• Create a second Port Group named “Trunk” with VLAN ID All (4095) if you want to use VLANs on virtual hypervisors
  • Log in to Tech Support Mode (iLO or ssh) and make the following tweak to enable nested 64-bit guests
    echo 'vhv.allow = "TRUE"' >> /etc/vmware/config

Virtual VMware ESXi Machine (vESXi) Creation

For various reasons, it’s not feasible to clone virtual ESXi VMs. As an alternative, create a fully-configured shell VM to use as a template — it can be cloned before ESXi is installed.

Create a new VM with the following guidance:

  • Guest OS: Linux / Red Hat Enterprise Linux 5 (64-bit)
  • 2 virtual sockets, 2+ GB RAM
  • 4 NICs — connect NIC 1 to the management network and the rest to the “Trunk” network:
  • Thin provisioned virtual disks work fine
  • Finish creating the VM, then edit the following settings
    • Options/General Options: change Guest Operating System to Other – VMware ESXi 5.x
    • CPU/MMU Virtualization: Use Intel VT … EPT… ( bottom radio button)
  • Don’t power this VM on — keep it to act as a template
  • Clone and install VMware ESXi via ISO image or PXE boot
  • Add to vCenter and configure virtual ESXi hosts for action

Nested 64-bit Guests

With the release of VMware vSphere 5, nested guests can be 64-bit operating systems. Just be sure to make the change to /etc/vmware/config on the physical host as indicated above.

Nested guests can be migrated with vMotion between virtual or physical VMware ESXi hosts; this requires a vMotion network and shared storage.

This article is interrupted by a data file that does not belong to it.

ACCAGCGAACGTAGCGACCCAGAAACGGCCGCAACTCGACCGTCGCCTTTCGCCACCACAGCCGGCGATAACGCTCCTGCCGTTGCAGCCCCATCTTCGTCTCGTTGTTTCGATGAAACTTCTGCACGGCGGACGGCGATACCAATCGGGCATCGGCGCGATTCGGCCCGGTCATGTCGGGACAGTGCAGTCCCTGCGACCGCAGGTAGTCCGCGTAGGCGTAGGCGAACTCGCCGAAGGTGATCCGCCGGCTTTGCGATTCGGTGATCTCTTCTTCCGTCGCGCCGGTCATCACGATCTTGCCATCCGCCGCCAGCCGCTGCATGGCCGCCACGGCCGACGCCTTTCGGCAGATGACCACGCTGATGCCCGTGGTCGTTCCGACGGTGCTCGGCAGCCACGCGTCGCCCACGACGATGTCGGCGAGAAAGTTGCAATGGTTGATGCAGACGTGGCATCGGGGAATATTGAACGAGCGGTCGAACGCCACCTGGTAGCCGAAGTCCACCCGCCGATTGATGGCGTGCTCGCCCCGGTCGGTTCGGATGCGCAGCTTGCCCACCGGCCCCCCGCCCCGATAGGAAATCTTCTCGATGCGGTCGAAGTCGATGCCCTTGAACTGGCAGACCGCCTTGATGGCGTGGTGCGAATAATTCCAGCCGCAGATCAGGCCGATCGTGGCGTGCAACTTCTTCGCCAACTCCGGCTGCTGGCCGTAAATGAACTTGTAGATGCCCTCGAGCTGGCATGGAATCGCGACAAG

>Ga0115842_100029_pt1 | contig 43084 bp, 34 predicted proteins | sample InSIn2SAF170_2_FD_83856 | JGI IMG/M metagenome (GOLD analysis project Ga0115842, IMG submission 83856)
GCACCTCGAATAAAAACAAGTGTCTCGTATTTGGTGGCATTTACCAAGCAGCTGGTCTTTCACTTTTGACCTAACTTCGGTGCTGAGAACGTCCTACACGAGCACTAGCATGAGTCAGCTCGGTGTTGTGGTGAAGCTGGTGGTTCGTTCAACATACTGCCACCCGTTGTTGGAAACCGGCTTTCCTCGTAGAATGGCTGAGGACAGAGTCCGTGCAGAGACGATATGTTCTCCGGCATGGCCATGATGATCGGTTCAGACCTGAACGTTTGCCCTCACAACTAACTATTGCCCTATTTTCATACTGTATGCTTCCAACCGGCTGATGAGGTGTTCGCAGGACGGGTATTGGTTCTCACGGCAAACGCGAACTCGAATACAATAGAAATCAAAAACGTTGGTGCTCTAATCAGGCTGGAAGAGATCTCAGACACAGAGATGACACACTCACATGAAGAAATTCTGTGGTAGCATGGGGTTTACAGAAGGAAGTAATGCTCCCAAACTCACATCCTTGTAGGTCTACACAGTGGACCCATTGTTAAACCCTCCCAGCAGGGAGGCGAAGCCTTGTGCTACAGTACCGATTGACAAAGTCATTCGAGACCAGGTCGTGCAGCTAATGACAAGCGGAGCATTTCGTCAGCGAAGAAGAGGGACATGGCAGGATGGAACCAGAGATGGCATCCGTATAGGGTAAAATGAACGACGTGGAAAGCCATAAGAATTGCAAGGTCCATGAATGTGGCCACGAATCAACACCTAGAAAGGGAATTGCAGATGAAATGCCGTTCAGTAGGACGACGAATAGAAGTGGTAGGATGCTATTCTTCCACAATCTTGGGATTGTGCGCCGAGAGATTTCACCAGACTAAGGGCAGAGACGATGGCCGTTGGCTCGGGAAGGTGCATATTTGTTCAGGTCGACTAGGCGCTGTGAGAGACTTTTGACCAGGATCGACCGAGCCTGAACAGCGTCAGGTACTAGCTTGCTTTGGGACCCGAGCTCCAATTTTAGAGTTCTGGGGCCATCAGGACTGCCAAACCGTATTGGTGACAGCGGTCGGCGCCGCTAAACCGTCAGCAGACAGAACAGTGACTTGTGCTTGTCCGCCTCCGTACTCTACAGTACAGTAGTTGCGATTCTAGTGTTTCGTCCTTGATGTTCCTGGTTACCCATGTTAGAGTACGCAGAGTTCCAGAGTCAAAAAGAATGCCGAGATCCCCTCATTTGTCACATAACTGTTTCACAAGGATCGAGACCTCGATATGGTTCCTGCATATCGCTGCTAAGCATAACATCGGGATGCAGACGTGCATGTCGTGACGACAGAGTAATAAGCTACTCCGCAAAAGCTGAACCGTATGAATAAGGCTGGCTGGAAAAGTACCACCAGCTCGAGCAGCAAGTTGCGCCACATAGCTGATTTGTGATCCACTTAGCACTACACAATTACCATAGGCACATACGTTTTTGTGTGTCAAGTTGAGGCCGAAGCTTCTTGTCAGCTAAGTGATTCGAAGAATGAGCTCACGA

Nested Hyper-V Virtual Machines

It is possible to run other hypervisors as vSphere virtual machines, and even power on nested VMs. Here you can see Hyper-V running a CentOS virtual machine — all on VMware ESXi. Talk about disrupting the space-time continuum!

A couple of extra tweaks are needed to enable this, and performance is not great. Nevertheless, an amazing feat of engineering from VMware!

Do the following to enable Hyper-V on VMware ESXi:

  • Add hypervisor.cpuid.v0 = FALSE to the VM configuration

  • Add —-:—-:—-:—-:—-:—-:–h-:—- to the CPU mask for Level 1 ECX (Intel)

For another take, check out William Lam’s post on this topic.

Parting Thoughts

Given the right hardware, it is possible to create a fully-functional VMware test lab that is completely virtual. Go ahead and experiment with the Distributed Virtual Switch, vShield, vCloud Director, and everything else without deploying a ton of servers and storage.

How are you taking advantage of a virtual vSphere environment?

How to run XenServer 6.0 on vSphere 5 – with nested Windows Server 2008 R2 VM

It is possible to install XenServer 6.0 in a virtual machine on vSphere ESXi 5 and then with a few tweaks you can even run a nested Windows Server 2008 R2 VM on the virtual XenServer 6.0.

To install XenServer 6.0 in a VM, first follow this guide to configure ESXi 5.0 (or watch this youtube video).

One important step is to execute the following command from the console:

echo ‘vhv.allow = “TRUE”‘ >> /etc/vmware/config

Otherwise, configure like the guide. Once the custom VM has been created, to be able to choose ESXi 5 as operating system, go to Edit Settings -> Options -> Guest Operating System choose ‘Other’ and then choose VMware ESXi 5.x. This will ensure that you won’t receive the “HVM is required for this operation” error when trying to boot the win2k8R2 vm (it is possible to change this after the install of XenServer as well).

Download the install .iso from citrix.com
Mount iso and install XenServer
When done, you will get startup screen as below
Download XenCenter from citrix.com and install

Add the the XenServer to XenCenter

Create a new VM, choose win2k8 R2 64-bit, mount ISO, install.

Done.